1957 Sheridan Rd.
Highland Park, IL 60035
“We have been granted incredible access by the family of the late Judith Roth,” says TACHP curator Caren Helene Rudman, “and it is an opportunity to share her warm spirit and her enthusiasm for life. Even more incredible is the family has authorized us to sell much of her work so that her legacy will carry on.”
For those who are not familiar with her work, Judith Roth was a revered Chicago artist, loving mother, grandmother, aunt, cousin, friend, and teacher; who passed away from cancer on February 9, 2019 at the age of 83. This selection of work from throughout her career sheds light into what makes each piece unique and special. For example, after years of studying the body, she was able to capture not just the form, but the nuance of a gesture and a moment in time in such a way as to make her style instantly recognizable.
The challenge to the arts community was to consider how our society often focuses on difference rather than similarity when it comes to religion. Rudman was inspired after a visit to a Tibetan Church in Singapore, where “I saw overlapping rituals similar to my own American Jewish Heritage.” Rudman selected guest juror and featured artist, Gabriela Levya, who addresses these challenges in her own installations, “This is the most extensive group of work I’ve displayed at TACHP and possibly the most meaningful for me as we find ourselves both profoundly alone and profoundly connected to everything.”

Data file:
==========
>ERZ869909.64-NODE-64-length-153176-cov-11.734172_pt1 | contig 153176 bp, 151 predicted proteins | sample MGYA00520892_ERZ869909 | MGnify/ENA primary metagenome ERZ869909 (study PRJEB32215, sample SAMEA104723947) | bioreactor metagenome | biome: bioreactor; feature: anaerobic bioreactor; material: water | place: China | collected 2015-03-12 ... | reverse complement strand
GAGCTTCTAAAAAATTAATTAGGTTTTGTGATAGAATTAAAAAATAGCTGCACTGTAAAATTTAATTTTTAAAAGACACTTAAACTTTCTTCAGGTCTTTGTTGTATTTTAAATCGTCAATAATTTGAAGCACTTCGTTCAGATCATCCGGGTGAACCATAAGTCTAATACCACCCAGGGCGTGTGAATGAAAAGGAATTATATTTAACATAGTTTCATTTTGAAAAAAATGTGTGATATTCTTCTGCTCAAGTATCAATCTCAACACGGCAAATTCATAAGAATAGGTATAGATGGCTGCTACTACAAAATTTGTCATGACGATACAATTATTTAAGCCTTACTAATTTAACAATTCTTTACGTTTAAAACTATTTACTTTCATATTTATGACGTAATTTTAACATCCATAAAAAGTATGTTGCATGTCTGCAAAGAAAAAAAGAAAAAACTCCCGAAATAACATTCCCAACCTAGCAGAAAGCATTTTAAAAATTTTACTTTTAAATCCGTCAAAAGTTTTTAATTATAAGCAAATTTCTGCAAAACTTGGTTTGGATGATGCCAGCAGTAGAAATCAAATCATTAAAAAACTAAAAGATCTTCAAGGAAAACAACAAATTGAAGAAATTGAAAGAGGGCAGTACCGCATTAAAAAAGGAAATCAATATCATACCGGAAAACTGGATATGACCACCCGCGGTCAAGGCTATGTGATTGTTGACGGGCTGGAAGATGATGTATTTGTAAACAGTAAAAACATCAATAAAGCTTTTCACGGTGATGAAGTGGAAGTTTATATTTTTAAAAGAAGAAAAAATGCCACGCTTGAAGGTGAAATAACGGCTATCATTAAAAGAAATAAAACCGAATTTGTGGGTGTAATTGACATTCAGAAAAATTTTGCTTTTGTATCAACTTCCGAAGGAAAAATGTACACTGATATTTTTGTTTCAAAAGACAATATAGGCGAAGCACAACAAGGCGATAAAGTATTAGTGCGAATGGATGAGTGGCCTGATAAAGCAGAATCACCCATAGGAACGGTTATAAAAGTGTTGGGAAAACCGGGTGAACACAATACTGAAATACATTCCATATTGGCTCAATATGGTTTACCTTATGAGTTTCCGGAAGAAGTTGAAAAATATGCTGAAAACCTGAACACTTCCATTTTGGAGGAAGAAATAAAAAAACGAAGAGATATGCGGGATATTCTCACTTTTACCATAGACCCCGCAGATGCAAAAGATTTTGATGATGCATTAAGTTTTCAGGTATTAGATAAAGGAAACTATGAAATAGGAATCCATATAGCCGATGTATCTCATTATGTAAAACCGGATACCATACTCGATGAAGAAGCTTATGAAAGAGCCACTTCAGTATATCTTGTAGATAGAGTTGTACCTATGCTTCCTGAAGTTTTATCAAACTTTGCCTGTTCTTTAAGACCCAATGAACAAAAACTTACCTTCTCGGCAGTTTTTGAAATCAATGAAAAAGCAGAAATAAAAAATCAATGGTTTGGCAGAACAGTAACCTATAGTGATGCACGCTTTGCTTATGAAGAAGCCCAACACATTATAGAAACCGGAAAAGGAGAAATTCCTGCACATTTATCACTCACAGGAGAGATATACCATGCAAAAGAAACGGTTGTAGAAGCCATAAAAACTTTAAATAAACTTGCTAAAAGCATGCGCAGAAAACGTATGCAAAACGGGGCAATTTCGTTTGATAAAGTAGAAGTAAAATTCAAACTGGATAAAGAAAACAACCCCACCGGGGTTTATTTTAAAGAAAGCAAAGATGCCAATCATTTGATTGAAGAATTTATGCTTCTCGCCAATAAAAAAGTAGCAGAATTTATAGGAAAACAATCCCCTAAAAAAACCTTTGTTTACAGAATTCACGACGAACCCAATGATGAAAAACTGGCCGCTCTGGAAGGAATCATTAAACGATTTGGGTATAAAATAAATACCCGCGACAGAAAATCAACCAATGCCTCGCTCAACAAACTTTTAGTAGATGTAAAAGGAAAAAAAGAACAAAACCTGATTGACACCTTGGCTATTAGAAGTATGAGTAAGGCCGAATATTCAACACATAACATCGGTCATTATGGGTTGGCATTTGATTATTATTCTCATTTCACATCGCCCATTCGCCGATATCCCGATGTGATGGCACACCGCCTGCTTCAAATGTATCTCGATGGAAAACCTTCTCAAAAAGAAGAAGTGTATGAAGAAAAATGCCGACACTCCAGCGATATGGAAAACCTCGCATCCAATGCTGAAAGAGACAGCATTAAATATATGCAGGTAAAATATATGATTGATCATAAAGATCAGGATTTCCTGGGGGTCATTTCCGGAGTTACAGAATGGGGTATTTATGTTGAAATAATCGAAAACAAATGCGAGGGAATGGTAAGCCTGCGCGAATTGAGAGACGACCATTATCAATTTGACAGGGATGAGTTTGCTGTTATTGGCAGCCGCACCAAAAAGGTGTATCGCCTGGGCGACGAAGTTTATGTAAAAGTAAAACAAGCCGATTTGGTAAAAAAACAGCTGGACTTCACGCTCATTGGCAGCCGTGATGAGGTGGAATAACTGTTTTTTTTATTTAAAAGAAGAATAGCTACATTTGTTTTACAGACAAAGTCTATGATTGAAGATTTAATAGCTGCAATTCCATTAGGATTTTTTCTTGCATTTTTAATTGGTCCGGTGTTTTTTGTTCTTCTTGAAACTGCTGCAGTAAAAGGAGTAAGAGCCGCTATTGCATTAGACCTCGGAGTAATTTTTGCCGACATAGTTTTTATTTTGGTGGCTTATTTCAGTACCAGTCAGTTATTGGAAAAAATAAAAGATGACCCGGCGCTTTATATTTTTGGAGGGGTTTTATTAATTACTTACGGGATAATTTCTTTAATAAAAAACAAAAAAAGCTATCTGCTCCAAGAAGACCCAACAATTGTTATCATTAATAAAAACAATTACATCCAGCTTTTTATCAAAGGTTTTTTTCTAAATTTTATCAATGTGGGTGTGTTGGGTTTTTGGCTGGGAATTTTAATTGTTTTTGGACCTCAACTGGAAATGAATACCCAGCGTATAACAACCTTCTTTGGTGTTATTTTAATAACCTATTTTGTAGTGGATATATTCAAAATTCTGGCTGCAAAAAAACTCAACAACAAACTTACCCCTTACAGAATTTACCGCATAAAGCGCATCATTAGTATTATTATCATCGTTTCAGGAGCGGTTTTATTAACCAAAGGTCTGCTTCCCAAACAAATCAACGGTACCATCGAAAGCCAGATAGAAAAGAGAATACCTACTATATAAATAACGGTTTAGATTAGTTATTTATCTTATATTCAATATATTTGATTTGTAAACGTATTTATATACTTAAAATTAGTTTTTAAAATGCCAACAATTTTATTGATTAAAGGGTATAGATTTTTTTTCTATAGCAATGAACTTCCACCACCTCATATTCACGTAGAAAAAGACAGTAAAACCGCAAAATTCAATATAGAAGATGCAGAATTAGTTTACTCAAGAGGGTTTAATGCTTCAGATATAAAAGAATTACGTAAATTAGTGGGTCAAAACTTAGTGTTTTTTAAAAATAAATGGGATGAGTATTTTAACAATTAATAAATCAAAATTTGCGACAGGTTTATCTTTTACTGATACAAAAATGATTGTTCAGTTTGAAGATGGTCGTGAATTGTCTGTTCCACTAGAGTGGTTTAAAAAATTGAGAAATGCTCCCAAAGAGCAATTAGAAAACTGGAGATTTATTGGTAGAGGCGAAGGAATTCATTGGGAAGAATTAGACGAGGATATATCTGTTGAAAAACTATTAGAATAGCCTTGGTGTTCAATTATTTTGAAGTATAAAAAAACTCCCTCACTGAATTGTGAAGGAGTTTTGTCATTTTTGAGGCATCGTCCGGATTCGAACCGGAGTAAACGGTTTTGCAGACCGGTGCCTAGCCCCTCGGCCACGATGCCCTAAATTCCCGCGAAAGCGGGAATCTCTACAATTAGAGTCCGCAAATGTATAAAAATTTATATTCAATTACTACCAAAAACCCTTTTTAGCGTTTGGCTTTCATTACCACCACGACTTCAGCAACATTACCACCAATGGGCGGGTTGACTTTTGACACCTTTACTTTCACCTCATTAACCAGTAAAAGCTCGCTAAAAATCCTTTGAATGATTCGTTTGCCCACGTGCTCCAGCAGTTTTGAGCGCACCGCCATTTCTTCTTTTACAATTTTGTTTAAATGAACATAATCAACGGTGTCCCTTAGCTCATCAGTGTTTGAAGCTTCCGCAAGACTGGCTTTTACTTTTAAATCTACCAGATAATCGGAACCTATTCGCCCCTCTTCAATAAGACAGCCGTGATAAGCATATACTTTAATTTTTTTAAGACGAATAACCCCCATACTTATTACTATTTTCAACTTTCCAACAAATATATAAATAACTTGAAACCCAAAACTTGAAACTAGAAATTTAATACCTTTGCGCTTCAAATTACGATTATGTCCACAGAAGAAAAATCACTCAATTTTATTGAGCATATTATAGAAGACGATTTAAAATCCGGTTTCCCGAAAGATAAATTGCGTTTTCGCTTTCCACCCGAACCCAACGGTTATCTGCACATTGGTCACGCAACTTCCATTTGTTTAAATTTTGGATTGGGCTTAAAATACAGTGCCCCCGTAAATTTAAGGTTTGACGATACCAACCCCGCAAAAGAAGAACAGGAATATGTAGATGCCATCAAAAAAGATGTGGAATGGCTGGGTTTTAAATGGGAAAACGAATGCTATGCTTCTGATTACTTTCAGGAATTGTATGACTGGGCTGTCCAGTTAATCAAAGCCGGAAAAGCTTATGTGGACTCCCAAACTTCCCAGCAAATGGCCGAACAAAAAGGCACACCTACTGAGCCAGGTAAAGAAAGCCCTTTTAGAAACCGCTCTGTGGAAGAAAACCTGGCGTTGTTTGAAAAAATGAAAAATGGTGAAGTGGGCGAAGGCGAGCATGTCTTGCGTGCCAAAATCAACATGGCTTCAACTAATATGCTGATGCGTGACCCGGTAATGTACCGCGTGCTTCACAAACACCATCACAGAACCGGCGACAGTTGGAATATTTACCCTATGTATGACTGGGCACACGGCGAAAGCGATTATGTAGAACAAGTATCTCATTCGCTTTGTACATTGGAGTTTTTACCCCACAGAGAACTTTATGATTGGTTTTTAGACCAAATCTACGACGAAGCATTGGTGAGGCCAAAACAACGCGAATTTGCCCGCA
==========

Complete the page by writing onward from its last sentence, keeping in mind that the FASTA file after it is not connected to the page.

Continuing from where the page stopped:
Born in Mexico City Levya moved to Chicago in 2012 and earned her Master’s in Human Development and Gestalt Psychotherapy. This exhibit allows her to once again mix her passions, psychology and art, to create pieces that invites the individual on a spiritual journey with its own message and story. Each image in her installation appears out of the darkness in a ghost-like way, as if the image floats in our minds like a memory or dream. From the deep calm, there is a ‘luminous clarity’.
With over two dozen contributing artists, this exhibit may serve to show that beyond religion, sect, or theism of any type (including ‘anti-’) there is more similarity than difference, more that unites than separates, and what better place to hold that conversation than in the ‘secular cathedral’ of an art gallery.